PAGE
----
Fred Taylor of Antioch, Illinois was, apparently, a die-hard street racer kinda’ guy back in 1970. So, it would stand to reason that in the wandering days of the Super Bee’s reign of terror, Fred Taylor marched into a dealership in Antioch to order up a killer street machine. The original owner of our featured 1970 Super Bee bought his new Dodge with one mission in mind – win races. The Bee left the factory with the 425 horse Hemi mated to a no-nonsense Pistol Grip four speed which is made even more aggressive looking thanks to the bench seat interior. Backing everything up is the 3.54 geared Track Pack Dana 60 rear. Burnt Orange Metallic paint made the bruiser a bit more subdued than many  of its brethren which left the factory wearing high impact colors, but the big white C-stripe on its flanks removed all pretense of this car being a “sleeper.” Still, for reasons best known only to himself, the original owner attempted to disguise his new Hemi car.

In the high profile world of street racing circa 1970, everybody knew what a Super Bee was, so there was no sense in trying to hide the car’s identity. That being the case, the owner decided to disguise the car as a lesser Super Bee. Then, as now, there’s a big gap in how people treat a 383 powered Super Brr as compared to a Hemi powered Super Bee.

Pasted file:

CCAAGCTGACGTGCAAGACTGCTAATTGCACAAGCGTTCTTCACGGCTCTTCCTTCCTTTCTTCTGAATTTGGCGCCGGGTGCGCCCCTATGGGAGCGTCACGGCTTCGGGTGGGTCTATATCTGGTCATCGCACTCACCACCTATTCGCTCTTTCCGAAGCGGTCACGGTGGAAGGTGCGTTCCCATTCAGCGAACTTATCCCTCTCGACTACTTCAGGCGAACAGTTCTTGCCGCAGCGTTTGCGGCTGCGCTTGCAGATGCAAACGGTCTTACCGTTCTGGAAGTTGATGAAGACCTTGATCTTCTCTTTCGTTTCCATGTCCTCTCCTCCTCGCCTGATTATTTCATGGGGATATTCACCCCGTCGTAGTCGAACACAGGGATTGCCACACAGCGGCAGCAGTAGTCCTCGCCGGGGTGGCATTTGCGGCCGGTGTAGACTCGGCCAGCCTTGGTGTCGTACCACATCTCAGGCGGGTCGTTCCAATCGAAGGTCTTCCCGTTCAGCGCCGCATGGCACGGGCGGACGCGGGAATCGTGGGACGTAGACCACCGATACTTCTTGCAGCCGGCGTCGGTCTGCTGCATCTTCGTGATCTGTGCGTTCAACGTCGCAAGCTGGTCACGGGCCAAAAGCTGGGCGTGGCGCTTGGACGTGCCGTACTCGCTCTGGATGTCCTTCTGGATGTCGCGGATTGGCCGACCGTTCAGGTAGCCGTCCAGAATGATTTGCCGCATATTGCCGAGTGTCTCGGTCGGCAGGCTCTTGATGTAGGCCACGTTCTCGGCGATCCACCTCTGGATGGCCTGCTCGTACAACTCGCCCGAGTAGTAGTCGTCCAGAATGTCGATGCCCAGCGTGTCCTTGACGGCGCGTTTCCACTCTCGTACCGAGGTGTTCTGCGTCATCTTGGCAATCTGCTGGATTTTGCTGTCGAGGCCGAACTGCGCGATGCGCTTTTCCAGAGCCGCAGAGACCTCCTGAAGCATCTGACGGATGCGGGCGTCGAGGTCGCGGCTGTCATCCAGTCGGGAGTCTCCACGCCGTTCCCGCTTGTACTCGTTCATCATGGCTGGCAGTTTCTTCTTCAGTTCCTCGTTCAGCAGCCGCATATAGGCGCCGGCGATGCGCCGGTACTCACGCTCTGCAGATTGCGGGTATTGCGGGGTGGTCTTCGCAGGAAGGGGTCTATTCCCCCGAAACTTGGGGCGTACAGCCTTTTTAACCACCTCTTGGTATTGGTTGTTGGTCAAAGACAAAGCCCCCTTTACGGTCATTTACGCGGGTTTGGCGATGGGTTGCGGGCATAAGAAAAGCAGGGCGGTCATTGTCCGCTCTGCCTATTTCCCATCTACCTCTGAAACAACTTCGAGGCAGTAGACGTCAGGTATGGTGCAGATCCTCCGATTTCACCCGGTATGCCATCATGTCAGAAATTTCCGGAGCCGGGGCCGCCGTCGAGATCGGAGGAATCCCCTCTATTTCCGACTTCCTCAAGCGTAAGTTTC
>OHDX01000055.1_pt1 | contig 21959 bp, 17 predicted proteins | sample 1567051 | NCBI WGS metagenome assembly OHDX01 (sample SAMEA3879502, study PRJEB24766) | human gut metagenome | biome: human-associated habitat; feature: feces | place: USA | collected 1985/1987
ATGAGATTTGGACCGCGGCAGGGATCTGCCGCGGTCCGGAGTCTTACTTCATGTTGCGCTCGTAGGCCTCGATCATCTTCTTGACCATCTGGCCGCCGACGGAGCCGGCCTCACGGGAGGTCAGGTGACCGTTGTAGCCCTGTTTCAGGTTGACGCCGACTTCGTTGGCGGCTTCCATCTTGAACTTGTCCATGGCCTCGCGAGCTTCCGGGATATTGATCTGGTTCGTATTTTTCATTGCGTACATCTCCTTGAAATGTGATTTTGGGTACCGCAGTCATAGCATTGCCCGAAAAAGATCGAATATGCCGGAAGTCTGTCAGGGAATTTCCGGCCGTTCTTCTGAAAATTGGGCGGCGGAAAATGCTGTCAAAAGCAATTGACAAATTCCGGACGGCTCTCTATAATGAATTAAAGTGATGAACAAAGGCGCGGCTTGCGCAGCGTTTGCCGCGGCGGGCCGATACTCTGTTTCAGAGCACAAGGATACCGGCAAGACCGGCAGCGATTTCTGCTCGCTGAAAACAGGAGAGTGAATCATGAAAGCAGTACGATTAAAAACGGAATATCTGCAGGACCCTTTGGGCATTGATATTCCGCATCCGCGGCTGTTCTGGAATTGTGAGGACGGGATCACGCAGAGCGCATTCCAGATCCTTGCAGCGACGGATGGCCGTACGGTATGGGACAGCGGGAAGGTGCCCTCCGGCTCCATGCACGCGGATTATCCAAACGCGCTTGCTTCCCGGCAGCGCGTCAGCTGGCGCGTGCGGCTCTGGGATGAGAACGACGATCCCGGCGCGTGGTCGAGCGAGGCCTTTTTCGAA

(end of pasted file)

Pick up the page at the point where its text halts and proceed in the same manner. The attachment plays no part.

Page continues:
These days, that difference is largely monetary, but in 1970, racers looked for emblems and earmarks for an entirely different reason – nobody wanted to pick a fight with a Hemi car. Since Hemi Bees came standard with the dual scoop Ramcharger hood, people knew any Super Bee with that hood was likely a Hemi or 440 Six Pack car. When new, the original owner replaced the dual scoop hood with the standard Super Bee bulge hood and removed the car’s Hemi emblems. He also added mags and fat tires right off the bar, then removed much of the original exhaust in favor of shorter pipes and low restriction mufflers. It was a rumbling Bee with fatso tires, but it didn’t look like anything other than a typical 383 stick car. Needless to say, a number of victims are believed to have fallen prey to the Dodge’s downplayed appearance.